This question will obviously not always be asked, depending on your answer to the question above. I mention the companies I teach in, and then subtly remind the interviewer that I used to work in publishing to sow the seed that I could be particularly useful in such companies 🙂
Which course books do you like and why?
As the question itself requires, you need to give a lot of examples here. I will go ahead and say that I always mention the business English classic Market Leader for its case studies, but also Language Leader for its less business-focused ‘scenarios’ and the way it presents grammar. Even after a month of teaching, you’ll have some preferences so just be sure to explain yourself well.
What is your policy on L1 in the classroom?
When answering this question (which seemingly always comes up), it went down well to give some different examples on how my policy with use of German in the classroom changes. That is, that one company class of mine, which comprises 4-5 mid-50s ladies from former East Germany who are complete beginners, asked me explicitly to translate and explain everything in German – so my behaviour in this class is very different to some intermediate classes I teach at the Berlin School of English.
How creative are you in the classroom?
I was instantly filled with fear when I heard this question, as me and creativity are not the best of friends usually… But off the top of my head I was luckily able to recall how I have created lesson plans based on TED Talks I see pop up on Twitter; how I have made templates for business cards, postcards, emails and all sorts to help students use ‘real’ English and my personal highlight, adapting Sandy Millin’s excellent suggested lesson on small talk to help teach higher-level students how to mingle with strangers. (Mentioning that you sometimes use ideas from blogs of other teachers also seems to be well-received!)
A test of your grammar knowledge
I have been given a variety of errors to correct in some of the interviews I have attended, which were more or less like those below:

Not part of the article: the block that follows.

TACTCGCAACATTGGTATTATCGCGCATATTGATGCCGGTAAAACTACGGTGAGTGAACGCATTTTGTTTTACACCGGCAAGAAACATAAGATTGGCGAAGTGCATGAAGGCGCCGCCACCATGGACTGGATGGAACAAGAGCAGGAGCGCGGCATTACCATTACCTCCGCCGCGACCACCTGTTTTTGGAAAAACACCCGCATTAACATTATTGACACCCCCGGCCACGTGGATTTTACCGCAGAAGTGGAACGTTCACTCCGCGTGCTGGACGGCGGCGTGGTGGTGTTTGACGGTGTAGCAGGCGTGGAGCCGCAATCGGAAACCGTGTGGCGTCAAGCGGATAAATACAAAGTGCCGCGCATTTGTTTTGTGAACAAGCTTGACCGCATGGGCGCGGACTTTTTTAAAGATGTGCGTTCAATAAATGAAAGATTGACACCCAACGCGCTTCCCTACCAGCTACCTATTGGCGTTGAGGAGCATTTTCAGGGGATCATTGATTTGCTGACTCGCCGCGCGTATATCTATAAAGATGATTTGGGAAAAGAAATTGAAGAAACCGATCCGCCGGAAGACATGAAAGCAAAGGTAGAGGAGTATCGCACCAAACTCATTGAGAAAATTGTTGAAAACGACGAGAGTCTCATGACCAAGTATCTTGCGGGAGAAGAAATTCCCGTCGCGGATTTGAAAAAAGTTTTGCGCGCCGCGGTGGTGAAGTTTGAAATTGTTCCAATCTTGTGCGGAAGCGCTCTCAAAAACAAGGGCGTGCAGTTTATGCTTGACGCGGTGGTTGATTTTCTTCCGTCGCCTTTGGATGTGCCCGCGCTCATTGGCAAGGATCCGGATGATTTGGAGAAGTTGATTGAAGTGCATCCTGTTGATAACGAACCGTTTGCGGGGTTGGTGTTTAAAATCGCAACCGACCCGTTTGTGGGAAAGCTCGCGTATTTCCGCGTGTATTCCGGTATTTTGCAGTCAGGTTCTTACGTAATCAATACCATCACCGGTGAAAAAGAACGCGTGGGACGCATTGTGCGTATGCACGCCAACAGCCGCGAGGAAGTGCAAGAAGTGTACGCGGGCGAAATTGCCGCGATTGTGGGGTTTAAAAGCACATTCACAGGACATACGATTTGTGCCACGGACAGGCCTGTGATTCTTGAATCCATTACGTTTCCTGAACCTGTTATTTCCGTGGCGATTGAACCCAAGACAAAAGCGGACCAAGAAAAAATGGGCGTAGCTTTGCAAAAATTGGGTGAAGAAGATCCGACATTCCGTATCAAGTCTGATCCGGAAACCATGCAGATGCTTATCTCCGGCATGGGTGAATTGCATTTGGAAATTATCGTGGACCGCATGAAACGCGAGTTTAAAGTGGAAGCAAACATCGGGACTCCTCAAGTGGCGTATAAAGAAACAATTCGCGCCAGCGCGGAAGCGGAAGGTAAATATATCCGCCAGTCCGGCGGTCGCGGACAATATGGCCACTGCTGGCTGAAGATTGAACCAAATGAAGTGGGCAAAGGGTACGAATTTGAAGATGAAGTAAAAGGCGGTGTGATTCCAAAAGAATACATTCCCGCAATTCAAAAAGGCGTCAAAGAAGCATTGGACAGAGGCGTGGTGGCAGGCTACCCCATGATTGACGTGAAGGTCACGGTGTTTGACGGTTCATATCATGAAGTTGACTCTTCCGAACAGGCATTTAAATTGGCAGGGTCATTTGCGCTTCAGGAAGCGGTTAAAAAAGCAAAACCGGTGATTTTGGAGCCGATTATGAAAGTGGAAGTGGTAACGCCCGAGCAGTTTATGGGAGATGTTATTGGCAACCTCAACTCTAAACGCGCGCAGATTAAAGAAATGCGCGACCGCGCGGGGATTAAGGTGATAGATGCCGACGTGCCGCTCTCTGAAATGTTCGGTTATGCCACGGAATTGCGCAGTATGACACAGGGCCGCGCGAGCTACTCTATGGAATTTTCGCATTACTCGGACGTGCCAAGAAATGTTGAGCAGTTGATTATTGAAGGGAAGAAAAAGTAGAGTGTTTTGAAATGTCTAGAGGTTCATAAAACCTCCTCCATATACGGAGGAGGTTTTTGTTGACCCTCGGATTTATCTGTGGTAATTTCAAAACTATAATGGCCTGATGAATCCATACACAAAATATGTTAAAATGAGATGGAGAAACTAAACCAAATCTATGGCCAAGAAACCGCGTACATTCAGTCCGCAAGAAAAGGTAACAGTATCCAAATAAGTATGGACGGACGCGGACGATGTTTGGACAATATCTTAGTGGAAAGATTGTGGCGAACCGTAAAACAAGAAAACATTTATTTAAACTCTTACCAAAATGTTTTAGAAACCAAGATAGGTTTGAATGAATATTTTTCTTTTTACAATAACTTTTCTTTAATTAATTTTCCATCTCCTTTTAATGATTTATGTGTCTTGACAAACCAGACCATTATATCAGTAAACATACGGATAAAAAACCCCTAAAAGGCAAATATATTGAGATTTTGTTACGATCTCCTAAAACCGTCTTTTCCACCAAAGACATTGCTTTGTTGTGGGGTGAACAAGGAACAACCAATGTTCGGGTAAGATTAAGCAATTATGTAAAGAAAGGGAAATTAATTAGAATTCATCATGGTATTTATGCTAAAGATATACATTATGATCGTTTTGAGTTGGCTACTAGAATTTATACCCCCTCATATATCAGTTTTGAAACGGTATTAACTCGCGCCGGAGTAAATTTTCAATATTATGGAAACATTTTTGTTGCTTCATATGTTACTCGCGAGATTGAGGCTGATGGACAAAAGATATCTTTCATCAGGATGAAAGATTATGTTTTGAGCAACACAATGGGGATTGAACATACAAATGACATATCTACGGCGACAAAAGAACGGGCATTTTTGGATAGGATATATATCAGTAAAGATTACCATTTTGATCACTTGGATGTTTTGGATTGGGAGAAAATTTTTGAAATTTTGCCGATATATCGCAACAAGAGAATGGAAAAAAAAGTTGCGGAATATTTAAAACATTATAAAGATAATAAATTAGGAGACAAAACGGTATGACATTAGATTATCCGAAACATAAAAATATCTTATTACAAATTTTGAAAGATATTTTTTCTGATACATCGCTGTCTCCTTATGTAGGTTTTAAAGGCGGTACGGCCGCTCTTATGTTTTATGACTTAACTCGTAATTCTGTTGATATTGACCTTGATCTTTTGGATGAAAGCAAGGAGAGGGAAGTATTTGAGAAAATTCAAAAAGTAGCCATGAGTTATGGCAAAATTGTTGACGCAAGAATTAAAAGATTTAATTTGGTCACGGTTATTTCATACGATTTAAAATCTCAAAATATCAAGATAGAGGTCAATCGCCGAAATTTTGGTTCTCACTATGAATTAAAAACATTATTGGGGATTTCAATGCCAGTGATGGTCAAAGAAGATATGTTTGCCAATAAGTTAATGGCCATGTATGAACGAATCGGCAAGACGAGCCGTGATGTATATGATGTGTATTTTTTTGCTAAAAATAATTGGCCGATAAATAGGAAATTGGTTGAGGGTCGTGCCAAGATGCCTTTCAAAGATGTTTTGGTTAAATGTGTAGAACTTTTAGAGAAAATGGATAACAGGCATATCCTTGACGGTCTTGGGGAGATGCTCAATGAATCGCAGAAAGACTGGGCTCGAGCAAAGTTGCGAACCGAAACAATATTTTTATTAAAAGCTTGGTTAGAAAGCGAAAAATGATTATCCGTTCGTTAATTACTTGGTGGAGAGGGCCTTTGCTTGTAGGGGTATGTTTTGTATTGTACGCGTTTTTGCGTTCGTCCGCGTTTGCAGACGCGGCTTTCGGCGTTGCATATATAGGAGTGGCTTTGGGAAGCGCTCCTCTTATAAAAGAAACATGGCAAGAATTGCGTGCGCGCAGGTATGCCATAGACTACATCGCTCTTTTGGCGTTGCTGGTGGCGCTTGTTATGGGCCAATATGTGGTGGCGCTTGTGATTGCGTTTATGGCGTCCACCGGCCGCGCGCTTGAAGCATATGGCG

- I walked slow to the bank because I was tiring.
- I have living in Berlin for 5 years.
- If I won the lottery, I will buy a house in Spain.
It’s likely that the questions you’re asked include common errors from the learners native to the country where you are applying – for example, in Germany, problems with the Present Perfect are common as it looks similar to their own past tense but has very different applications.
In some cases, I just had to talk through the problems, but in another I had to teach the interviewer as if he was a B1 student and help him correct the mistakes – and he was a very petulant student at that! So do be prepared for some spontaneous teaching practice and swot up on your grammar (although I have been assured this is less common…!)
Some practical questions
When are you available?
It creates a good impression if you go into the interview armed with the knowledge of when your fixed classes at other companies/schools are, so you can tell the interview what he/she will have to work around, or to enable you to fill in whichever form you’re presented with. I now have a few company classes at random times, and other one-to-one classes, so my availability isn’t excellent, but the interviewers just want as much information as they can get.
Do you have any questions?
Here is your opportunity to cover any ground which hasn’t been covered in the interview. In my experience, the interviewer often gives a little spiel about the school towards the end (presuming all has gone well) but if anything remains unclear, then now is your time to shoot! Some recommendations of mine include:
- What kind of things do you do to help new teachers in the school? (I’m hoping for workshops, observations, seminars etc.)
- How much do you support your teachers in terms of resources? (I’d like to hear words like ‘library’, ‘photocopier’ and ‘plan.’)
- How much information do teachers receive before teaching a new class? (You’d expect to hear the results of some kind of needs analysis at the very least.)
And all that remains to wish is good luck! Let me know if these tips help 🙂